Lauren McGuire’s best Sonic Branding Practices to Brand Leaders in the New Now.

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Jasmine Moradi:
Based on your work experience and findings, what are your best practices that you want to teach brands?

Lauren McGuire:
Thinking about  building off a really strong foundation, a  really strong strategy.  And at this time, in our culture,  purpose driven foundation, because music is in motion, and emotion that comes from the emotion, is going to service you better in your brand.

I think we are not at a point in brands where you can think about the last 2 seconds of advertising and that’s it. If you want to do that that’s okay, but there’s so many more opportunities, so many places where sound plays a role in your brand perception. So taking a step back to think holistically about this experience and what sound can drive. 

Thinking forward about your media plan in your media buying plan, and where are you going in the future, and what part of your brand is going to be critical to that experience? Because this is where a lot of the visual to sonic shifting is happening, and then I think the last thing that we always really talk about is saturation. So once you create something. You need to get it out there in a meaningful way. You need for people to hear it, you need some amount of consistency at least in the beginning, and then you have all the opportunity and permission like McDonald’s to sonic identity has been around for over a decade at this point to be incredibly flexible.

I think commitment to consistency and saturation is sometimes very difficult it requires you bring a lot of stakeholders on board at the beginning, but that for me is the most interesting fun part of the process hearing about different groups and their challenges whether it’s your tech team or your app development team or your retail team, and saying okay here’s how we’re going to services for the room really strong strategy.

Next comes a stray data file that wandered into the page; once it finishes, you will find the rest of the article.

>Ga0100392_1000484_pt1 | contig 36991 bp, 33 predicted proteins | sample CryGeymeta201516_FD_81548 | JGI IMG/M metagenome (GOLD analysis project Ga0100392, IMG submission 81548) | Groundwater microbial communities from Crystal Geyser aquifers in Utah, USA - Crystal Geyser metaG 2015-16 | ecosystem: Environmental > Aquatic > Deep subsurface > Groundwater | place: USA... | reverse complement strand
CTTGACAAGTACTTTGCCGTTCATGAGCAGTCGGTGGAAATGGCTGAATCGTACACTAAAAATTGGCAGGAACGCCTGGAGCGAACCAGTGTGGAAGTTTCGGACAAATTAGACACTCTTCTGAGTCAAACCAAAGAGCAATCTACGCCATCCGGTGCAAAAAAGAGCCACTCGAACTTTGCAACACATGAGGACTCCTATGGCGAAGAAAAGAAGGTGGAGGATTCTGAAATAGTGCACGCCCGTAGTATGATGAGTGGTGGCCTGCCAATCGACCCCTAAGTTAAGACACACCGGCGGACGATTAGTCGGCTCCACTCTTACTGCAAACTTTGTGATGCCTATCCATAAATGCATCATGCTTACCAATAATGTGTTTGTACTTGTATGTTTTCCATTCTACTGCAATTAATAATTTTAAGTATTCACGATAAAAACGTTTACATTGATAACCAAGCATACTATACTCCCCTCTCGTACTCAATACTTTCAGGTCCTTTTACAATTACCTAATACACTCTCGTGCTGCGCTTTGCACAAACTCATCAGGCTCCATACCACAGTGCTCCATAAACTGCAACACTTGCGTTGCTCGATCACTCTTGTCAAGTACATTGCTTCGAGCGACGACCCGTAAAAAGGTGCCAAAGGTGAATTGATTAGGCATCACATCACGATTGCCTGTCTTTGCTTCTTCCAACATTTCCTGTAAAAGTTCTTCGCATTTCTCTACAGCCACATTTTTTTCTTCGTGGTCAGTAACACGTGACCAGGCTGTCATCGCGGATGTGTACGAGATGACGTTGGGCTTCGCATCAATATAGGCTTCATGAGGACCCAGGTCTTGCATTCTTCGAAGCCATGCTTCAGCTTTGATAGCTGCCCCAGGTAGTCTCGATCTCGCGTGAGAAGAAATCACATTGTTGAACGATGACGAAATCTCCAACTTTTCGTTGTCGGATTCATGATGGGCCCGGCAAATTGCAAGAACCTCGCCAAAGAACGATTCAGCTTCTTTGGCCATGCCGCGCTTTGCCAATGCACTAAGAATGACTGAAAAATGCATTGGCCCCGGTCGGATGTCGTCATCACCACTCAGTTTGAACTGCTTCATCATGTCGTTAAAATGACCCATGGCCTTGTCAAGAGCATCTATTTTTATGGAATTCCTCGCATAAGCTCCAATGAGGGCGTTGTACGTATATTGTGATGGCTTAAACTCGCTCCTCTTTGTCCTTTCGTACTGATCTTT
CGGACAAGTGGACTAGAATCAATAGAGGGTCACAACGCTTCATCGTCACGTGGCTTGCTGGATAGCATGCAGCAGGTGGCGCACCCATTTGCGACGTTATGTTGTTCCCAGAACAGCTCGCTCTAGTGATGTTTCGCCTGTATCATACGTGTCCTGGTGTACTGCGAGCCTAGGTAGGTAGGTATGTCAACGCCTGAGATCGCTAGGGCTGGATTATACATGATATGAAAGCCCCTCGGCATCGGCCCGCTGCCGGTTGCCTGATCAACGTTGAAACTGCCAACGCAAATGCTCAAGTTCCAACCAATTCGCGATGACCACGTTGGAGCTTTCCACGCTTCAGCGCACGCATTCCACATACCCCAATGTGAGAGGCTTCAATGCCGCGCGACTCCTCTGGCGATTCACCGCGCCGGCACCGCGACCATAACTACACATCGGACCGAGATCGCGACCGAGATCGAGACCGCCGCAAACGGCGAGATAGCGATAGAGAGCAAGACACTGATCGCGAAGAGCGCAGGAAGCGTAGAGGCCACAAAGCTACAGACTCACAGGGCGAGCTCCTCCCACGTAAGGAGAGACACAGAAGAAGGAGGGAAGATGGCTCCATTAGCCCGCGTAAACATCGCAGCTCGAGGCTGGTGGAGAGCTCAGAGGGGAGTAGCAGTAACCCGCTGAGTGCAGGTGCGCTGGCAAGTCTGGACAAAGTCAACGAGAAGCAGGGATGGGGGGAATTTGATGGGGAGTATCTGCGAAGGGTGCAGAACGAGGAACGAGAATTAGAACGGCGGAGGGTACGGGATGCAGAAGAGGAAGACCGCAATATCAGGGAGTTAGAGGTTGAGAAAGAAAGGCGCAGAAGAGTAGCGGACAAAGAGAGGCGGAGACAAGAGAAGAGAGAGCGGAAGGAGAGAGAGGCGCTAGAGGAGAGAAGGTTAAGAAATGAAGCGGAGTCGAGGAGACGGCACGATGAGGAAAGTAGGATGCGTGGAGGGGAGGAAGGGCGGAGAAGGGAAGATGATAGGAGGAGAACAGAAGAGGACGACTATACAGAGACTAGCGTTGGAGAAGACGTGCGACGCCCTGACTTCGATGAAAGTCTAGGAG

Jasmine Moradi:
Love it, and now I want to know, I know one is fireworks, so I want to know what sounds that that evokes positive versus negative like perception and emotions in you, and why?

Lauren McGuire:
Sure, so negative let’s start with the negatives and, because I had this experience last night, so I live on the Hudson River, and we have a lot of big tree . So since moving here the wind has become instinctively and primal scary in a way that I didn’t experience when I lived in New York City.  So it’s just been a shift in how my brain works, as the windows really going.

I wake up, and then I’m pretty much a wake, me and the dog both don’t like the wind in this new location where there’s a lot of big trees around. And fireworks is definitively one.

In terms of positive sounds you know, I can say I’m very blessed with a 4-year-old who loves being tickled. I was not a kid who likes being tickled, and I know now that like if a kid doesn’t like being tickled you should not tickle them.  I have a 4-year-old he’s like  more, more, and I think her particular baby laughter just really brings such joy that we can tickle all day, and both of those I think are very primal safety and health based responses. So the power that, I think, on the flip side of when we do also have some lovely wind chimes outside that when they’re growing and the weather in the slow way and the weather is right, it evokes that feeling of home and comfort and relaxation you talked about.